Friday, November 25, 2016


We were strolling through the meso-american section of the Milwaukee Public Museum, and I noticed that I didn't notice any figures of dogs. Was I not looking for the right features on the stylized images, or were they scarce to begin with? North American Indians had dogs--the South must have too.

Yes, of course. Chihuahuas, of course, among many others. And there were some paintings and some figures--the example Wikipedia links to looks very un-stylized and doggy. There was nothing about how frequently dogs were portrayed, but since they ate dogs they may not have thought them as quite as suitable for dramatic art as jaguars.

But one link leads to another(*)--did Indians domesticate coyotes? There aren't any Hare Indian's left, but maybe there are bones somewhere. The argument went that they looked like them (but other dogs do too), sounded like them (other dogs don't), other dogs hated them (as though they were another species). Not overwhelming arguments, but if people can find a little DNA somewhere, it might be worth checking. If wolves, and foxes, and culpeos, why not coyotes?

(*) Which leads to not getting any writing done...

UPDATE : See Retriever's detailed comment.

1 comment:

Retriever said...

I think your point about them eating dogs is part of the reason. How many portraits of chickens do we see in our museums? The British landed gentry went thru a phase in the 18th and 19th century of having a few of their champion animals painted with them, but these ones were mosty stud animals, or had earned a reprieve from the slaughterhouse by winning prizes. As a local pig farmer told me "you can't kill it once you've given it a name" and I think the same thing goes for memorializing it artistically....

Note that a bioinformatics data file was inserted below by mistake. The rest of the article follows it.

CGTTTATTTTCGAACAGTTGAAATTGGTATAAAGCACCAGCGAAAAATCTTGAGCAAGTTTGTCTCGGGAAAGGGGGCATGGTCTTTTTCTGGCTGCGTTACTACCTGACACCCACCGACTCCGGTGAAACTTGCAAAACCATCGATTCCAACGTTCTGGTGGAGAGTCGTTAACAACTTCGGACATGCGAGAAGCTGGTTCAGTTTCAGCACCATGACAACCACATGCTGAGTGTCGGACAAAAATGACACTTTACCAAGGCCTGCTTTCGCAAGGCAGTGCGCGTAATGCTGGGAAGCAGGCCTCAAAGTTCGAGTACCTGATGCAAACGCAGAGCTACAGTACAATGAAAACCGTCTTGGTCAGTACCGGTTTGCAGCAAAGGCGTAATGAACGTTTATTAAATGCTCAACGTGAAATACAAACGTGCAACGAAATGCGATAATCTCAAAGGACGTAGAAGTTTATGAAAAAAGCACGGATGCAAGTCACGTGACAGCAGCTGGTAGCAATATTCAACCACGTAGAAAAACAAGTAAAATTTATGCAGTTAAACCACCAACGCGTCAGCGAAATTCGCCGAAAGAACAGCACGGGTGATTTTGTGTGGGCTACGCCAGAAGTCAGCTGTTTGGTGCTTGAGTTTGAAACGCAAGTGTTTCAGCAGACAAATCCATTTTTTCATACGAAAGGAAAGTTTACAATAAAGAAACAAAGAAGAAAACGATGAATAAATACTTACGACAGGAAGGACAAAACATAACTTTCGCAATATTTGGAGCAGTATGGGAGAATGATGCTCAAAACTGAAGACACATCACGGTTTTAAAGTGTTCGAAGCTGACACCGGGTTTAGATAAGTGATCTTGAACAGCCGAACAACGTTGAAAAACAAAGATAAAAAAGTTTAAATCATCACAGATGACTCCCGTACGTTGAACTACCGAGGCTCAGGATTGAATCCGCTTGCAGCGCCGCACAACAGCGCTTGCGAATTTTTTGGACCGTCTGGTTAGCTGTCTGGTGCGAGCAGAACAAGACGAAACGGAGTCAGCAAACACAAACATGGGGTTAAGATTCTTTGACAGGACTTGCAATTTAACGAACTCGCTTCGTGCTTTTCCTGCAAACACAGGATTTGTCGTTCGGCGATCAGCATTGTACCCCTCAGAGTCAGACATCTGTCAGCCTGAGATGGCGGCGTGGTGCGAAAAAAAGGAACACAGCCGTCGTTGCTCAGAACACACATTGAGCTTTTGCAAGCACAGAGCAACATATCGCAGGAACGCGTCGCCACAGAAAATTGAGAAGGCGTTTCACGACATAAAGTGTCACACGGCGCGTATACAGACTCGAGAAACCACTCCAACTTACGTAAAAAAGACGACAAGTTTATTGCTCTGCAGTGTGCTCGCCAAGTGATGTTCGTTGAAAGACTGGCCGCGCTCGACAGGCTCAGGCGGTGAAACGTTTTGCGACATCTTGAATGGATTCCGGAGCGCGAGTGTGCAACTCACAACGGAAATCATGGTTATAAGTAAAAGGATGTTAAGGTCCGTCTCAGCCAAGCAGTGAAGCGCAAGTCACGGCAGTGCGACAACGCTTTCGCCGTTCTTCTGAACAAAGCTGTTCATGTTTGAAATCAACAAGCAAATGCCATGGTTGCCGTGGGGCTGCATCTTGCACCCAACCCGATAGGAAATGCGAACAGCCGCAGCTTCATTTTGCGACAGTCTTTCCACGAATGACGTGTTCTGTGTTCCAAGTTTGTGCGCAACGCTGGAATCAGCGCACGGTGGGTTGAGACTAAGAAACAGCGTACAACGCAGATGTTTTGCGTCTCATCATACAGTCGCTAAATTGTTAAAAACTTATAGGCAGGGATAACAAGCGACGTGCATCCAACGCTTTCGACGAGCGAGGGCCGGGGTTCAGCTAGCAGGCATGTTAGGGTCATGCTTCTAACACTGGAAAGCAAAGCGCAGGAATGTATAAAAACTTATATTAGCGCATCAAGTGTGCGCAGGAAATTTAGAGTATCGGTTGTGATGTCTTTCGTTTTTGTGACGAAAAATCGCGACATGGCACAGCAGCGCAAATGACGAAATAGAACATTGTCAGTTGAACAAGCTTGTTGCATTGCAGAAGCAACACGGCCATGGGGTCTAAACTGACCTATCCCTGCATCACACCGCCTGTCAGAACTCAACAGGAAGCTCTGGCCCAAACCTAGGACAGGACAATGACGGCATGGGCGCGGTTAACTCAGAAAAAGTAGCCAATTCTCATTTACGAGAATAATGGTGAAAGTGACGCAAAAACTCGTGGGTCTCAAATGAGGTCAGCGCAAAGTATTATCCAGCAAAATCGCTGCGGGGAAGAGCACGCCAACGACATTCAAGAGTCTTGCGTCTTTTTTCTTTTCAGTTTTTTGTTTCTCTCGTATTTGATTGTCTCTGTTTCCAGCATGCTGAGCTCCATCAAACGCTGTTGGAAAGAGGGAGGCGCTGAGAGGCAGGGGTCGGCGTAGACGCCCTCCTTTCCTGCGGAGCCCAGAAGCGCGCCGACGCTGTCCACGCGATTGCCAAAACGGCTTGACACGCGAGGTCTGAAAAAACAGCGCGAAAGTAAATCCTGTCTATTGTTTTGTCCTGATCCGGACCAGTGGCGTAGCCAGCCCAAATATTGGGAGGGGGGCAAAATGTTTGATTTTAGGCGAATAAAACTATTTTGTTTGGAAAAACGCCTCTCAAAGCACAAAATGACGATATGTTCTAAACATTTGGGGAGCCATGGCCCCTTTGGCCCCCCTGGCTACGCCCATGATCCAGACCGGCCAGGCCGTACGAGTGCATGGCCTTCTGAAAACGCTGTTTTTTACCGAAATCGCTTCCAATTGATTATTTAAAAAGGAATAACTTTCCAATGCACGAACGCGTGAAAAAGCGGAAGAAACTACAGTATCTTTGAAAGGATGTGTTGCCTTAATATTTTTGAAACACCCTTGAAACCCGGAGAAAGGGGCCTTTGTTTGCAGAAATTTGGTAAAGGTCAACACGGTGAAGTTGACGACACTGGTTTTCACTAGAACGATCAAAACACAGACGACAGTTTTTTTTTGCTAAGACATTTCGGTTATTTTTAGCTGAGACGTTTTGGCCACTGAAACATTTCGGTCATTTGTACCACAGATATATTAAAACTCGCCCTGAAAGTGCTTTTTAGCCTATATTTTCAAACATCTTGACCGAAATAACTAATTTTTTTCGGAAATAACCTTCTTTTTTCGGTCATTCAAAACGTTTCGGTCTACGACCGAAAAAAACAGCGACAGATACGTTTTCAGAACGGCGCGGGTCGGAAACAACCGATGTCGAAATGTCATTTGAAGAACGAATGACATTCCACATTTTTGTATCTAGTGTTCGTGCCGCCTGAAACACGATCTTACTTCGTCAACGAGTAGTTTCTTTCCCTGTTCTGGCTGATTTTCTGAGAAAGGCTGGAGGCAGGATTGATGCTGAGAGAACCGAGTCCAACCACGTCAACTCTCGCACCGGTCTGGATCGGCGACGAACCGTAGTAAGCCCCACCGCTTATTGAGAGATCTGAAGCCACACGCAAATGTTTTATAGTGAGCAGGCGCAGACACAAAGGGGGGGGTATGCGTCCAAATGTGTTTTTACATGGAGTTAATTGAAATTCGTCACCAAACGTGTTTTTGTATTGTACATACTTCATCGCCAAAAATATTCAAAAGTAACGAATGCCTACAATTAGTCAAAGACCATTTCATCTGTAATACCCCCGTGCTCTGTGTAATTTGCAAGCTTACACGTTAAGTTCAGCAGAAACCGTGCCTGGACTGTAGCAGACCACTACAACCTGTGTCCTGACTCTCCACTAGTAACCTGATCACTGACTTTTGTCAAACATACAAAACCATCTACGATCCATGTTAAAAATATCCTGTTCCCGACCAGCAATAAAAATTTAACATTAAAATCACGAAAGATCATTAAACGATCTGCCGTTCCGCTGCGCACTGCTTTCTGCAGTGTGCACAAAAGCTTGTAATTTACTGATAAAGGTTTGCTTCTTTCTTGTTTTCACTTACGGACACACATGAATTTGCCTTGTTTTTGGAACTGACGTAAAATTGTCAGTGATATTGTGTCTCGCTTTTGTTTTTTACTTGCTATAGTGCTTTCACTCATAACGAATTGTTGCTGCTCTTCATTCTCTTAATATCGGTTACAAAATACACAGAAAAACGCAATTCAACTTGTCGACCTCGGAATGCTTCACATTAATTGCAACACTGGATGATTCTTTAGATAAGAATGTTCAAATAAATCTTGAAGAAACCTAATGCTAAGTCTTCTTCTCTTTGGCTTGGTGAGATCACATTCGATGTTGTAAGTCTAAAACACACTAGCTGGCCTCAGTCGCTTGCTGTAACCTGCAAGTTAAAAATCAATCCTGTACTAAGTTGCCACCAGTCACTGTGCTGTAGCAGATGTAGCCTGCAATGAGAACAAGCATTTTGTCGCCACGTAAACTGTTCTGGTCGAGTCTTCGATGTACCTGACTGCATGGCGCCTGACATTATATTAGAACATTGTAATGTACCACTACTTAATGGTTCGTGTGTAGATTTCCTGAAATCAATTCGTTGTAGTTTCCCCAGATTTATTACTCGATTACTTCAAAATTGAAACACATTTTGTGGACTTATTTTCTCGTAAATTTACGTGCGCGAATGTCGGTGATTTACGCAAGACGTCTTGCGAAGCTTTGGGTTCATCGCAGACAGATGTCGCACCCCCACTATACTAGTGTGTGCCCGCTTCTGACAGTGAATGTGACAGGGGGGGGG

I'm also thinking the coyotes were key, and the incredible hostility between them and dogs. Also between wolves and dogs. Also the fact that both eat the kinds of ankle biters early Native Americans raised for food. It doesn't matter that a basic mutt may look just like a coyote or a wolf or a coywolf. Or that their DNA is incredibly close. To each other the differences are everything. We are no different. Human beings from different parts of the country are often hostile to each other, and we all know how people of different ethnicities and cultural backgrounds may circle each other warily, despite being so similiar genetically.

Just because a female dog in heat might attract some males of the other closely related species, doesn't mean that (like Montagues and Capulets) they will relax their blood feud.

I notice this because I have a dog of uncertain ancestry to whom ALL dogs react with alarm, no matter how she behaves. Sometimes a dog will smell my hands after I have been petting my dog and start barking. Normslly dogs like me, and come up to me begging to be patted, ears scritched, so it is very noticeable. Because it is a rescue, God only knows what her ancestry is, but something clearly doesn't smell right to the pet shop doggies of our neighborhood. Perhaps she just has offensively dominant smelling pheromones? She tends to herd all other dogs into a tight circle when with a group of them.

Another thing that intrigues me is the fascination some Native American cultures had with the coyote figure at the same time as people in the Fertile Crescent were caught up in stories about Human Tricksters (if I have my chronology correct). It's curious because the actual coyote is a nuisance, and a menace, so if you think about it, despite all these seemingly favorable stories about the Coyote, he is still outside the society, which implies that being a cheater and manipulator may be something people enjoy fantasizing about in a story, but essentially do not approve of. Whereas many of the great cultural heroes of Israel and Greece for example were deceitful, manipulative and what we would consider dishonorable, and are the centeral heroes in the stories. I am not knowledgeale about early Persian or other Middle Eastrn myths but suspect something similar.

So a coyote has an important role as a kind of bearer of certain anti-social tendencies of the community. Hence representations of him

By contrast, dogs were exploited, abominably treated, not fit for art.